Test Catalog

Test ID: APCZ    
APC Gene, Full Gene Analysis, Varies

Useful For Suggests clinical disorders or settings where the test may be helpful

Confirmation of familial adenomatous polyposis (FAP) diagnosis for patients with clinical features

Testing Algorithm Delineates situations when tests are added to the initial order. This includes reflex and additional tests.

When this test is ordered, comparative genomic hybridization will always be performed at an additional charge.


See Colonic Polyposis Syndromes Testing Algorithm in Special Instructions.

Clinical Information Discusses physiology, pathophysiology, and general clinical aspects, as they relate to a laboratory test

Familial adenomatous polyposis (FAP) is an autosomal dominant condition caused by alterations in the APC gene located on the long arm of chromosome 5 (5q21). Classic FAP is characterized by progressive development of hundreds to thousands of adenomatous colon polyps. Polyps may develop during the first decade of life, and the majority of untreated FAP patients will develop colon cancer by age 40. Typically, there is a predominance of polyps on the left side of the colon; however, other areas of the colon may also be affected. The presence of extracolonic manifestations is variable and includes gastric and duodenal polyps, ampullary polyps, osteomas, dental abnormalities (unerupted teeth), congenital hypertrophy of the retinal pigment epithelium (CHRPE), benign cutaneous lesions, desmoids tumors, hepatoblastoma, and extracolonic cancers. Common constellations of colonic and extracolonic manifestations have resulted in the designation of 3 clinical variants: Gardner syndrome, Turcot syndrome, and hereditary desmoid disease.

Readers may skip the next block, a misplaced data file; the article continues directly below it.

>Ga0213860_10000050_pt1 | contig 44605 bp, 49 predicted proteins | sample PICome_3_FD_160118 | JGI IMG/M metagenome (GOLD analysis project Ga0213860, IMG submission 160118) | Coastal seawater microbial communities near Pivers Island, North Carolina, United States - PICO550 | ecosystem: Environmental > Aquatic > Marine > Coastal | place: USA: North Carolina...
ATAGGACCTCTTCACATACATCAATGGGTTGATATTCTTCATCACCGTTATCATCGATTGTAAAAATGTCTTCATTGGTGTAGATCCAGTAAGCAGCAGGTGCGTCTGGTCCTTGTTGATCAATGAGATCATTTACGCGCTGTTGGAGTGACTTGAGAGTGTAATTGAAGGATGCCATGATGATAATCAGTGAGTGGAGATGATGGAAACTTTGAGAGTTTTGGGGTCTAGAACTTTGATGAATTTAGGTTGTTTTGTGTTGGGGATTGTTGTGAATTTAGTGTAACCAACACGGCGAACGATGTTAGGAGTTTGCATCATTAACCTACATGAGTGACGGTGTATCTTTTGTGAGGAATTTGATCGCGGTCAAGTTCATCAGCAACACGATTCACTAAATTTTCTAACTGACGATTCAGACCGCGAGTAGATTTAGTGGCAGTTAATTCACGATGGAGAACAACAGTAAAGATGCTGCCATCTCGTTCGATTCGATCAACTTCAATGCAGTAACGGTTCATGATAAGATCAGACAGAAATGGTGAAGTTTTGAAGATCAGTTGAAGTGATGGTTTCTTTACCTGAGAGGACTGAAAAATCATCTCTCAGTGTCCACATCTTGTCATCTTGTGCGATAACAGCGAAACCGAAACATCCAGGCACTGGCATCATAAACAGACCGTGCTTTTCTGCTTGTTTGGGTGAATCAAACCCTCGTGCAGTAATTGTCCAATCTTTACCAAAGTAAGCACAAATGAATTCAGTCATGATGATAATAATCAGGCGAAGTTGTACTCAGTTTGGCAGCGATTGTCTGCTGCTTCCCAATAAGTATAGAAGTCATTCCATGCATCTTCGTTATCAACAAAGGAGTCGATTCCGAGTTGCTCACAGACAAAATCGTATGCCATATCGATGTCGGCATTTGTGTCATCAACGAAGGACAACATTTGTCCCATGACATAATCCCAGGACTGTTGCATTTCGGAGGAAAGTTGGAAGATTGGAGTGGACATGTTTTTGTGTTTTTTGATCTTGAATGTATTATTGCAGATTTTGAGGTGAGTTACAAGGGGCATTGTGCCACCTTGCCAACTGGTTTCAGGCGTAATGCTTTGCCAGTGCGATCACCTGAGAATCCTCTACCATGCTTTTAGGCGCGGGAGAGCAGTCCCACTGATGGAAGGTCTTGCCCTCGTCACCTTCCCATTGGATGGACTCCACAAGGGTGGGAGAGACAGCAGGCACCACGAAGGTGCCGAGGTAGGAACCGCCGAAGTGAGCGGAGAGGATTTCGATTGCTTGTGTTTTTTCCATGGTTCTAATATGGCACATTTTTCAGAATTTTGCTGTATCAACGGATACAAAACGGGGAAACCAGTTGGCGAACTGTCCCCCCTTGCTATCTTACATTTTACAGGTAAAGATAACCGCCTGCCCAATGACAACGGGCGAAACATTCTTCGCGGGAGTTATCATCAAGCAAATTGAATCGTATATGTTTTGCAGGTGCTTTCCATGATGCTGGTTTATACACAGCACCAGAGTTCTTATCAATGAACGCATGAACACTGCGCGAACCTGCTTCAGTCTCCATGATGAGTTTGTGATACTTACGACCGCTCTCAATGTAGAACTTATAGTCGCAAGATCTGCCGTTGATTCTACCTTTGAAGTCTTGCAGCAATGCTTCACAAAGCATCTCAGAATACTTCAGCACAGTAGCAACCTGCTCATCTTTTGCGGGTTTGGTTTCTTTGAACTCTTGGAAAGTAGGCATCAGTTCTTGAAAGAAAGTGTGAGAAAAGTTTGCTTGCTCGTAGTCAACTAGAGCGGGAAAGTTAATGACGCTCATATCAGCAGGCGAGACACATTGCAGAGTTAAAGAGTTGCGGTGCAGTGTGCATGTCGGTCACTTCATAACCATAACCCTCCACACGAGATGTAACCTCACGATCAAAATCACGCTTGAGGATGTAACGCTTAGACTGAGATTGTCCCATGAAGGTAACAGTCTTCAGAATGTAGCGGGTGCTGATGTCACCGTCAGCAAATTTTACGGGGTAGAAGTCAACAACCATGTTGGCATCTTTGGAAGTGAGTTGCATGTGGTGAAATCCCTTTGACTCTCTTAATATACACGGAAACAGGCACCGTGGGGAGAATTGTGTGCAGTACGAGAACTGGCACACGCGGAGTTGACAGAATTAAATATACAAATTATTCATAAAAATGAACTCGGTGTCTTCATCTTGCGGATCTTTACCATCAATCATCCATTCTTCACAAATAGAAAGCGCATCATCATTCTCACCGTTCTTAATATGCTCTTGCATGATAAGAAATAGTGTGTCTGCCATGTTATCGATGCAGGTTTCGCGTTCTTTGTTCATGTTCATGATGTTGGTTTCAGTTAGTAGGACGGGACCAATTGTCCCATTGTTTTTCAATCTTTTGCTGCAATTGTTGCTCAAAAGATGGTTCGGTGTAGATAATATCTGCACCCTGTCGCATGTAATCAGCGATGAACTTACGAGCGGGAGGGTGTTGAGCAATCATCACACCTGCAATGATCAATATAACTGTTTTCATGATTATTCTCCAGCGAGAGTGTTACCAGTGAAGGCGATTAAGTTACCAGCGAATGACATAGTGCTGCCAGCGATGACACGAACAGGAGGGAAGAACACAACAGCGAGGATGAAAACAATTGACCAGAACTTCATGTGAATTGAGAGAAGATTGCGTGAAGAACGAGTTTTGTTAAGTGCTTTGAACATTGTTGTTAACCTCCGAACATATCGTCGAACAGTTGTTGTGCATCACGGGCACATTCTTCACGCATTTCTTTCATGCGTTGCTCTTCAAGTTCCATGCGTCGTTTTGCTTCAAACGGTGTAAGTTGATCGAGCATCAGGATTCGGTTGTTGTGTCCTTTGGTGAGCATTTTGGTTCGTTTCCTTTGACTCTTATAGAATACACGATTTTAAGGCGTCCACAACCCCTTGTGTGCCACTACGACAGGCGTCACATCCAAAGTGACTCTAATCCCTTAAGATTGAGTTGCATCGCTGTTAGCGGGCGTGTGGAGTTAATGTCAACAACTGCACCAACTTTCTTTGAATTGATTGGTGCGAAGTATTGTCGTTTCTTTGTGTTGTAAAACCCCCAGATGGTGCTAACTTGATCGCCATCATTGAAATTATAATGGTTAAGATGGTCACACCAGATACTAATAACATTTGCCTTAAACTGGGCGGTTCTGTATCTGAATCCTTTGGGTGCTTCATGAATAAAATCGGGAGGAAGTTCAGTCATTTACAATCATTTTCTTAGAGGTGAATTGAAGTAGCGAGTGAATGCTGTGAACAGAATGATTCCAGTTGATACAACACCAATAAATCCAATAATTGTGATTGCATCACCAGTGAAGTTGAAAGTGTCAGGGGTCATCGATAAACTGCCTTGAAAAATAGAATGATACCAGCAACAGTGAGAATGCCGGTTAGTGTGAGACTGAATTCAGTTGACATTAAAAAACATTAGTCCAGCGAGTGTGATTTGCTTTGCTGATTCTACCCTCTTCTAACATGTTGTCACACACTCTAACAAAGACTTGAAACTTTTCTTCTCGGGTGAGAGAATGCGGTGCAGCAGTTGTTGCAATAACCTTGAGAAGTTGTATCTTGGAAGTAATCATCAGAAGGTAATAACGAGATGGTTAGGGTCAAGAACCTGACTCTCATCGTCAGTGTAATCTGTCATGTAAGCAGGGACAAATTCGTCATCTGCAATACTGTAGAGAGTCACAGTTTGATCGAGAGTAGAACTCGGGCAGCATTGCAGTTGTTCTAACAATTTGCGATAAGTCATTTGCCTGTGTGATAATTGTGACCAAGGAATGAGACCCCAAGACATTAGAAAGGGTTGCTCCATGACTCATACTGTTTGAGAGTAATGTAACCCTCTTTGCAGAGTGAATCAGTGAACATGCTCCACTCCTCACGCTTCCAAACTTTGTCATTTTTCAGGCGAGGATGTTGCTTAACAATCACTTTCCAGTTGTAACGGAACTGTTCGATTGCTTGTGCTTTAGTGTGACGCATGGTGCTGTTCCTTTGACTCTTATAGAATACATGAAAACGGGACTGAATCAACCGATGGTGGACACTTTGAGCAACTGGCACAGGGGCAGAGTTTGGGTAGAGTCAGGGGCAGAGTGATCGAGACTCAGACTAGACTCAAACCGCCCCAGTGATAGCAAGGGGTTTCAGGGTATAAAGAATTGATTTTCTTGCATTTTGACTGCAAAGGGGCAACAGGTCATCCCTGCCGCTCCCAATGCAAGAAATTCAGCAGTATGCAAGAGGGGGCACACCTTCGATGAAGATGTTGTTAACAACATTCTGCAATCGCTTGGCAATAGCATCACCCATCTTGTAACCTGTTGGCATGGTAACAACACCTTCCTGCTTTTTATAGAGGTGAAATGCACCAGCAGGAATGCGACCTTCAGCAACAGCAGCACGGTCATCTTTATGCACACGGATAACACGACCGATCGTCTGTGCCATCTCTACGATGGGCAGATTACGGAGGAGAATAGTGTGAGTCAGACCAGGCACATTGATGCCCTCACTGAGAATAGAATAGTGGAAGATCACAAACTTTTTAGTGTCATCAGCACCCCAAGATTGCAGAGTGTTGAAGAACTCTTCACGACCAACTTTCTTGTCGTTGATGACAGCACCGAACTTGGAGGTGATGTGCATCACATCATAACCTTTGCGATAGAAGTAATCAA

Gardner syndrome is characterized by colonic polyps of classic FAP with epidermoid skin cysts and benign osteoid tumors of the mandible and long bones.


Turcot syndrome is characterized by multiple colonic polyps and central nervous system (CNS) tumors. Turcot syndrome is an unusual clinical variant of FAP, as it is also considered a clinical variant of hereditary nonpolyposis colorectal cancer (HNPCC). Individuals with Turcot syndrome have CNS tumors in addition to adenomatous polyps. The types of CNS tumor observed helps to distinguish Turcot-FAP variant patients from Turcot-HNPCC variant patients. The predominant CNS tumor associated with the Turcot-FAP variant is medulloblastoma, while glioblastoma is the predominant CNS tumor associated with Turcot-HNPCC.


Hereditary desmoid disease (HDD) is a variant of FAP with multiple desmoids tumors as the predominant feature. Many patients with HDD may not even show colonic manifestations of FAP. APC germline testing may assist clinicians in distinguishing a sporadic desmoid tumor from that associated with FAP.


Attenuated FAP (AFAP) is characterized by later onset of disease and a milder phenotype (typically <100 adenomatous polyps and fewer extracolonic manifestations) than classic FAP. Typically individuals with AFAP develop symptoms of the disease at least 10 to 20 years later than classically affected individuals. Individuals with AFAP often lack a family history of colon cancer and/or multiple adenomatous polyps. Of note, clinical overlap is observed between AFAP and MYH-associated polyposis (MAP), an autosomal recessive polyposis syndrome typically associated with fewer than 100 polyps. Although the clinical phenotype of MAP remains somewhat undefined, extracolonic manifestations, including CHRPE have been described in affected patients. Given the phenotypic overlap of AFAP and MAP, these tests are commonly ordered together or in a reflex fashion.


See Colonic Polyposis Syndromes Testing Algorithm in Special Instructions for additional information.

Reference Values Describes reference intervals and additional information for interpretation of test results. May include intervals based on age and sex when appropriate. Intervals are Mayo-derived, unless otherwise designated. If an interpretive report is provided, the reference value field will state this.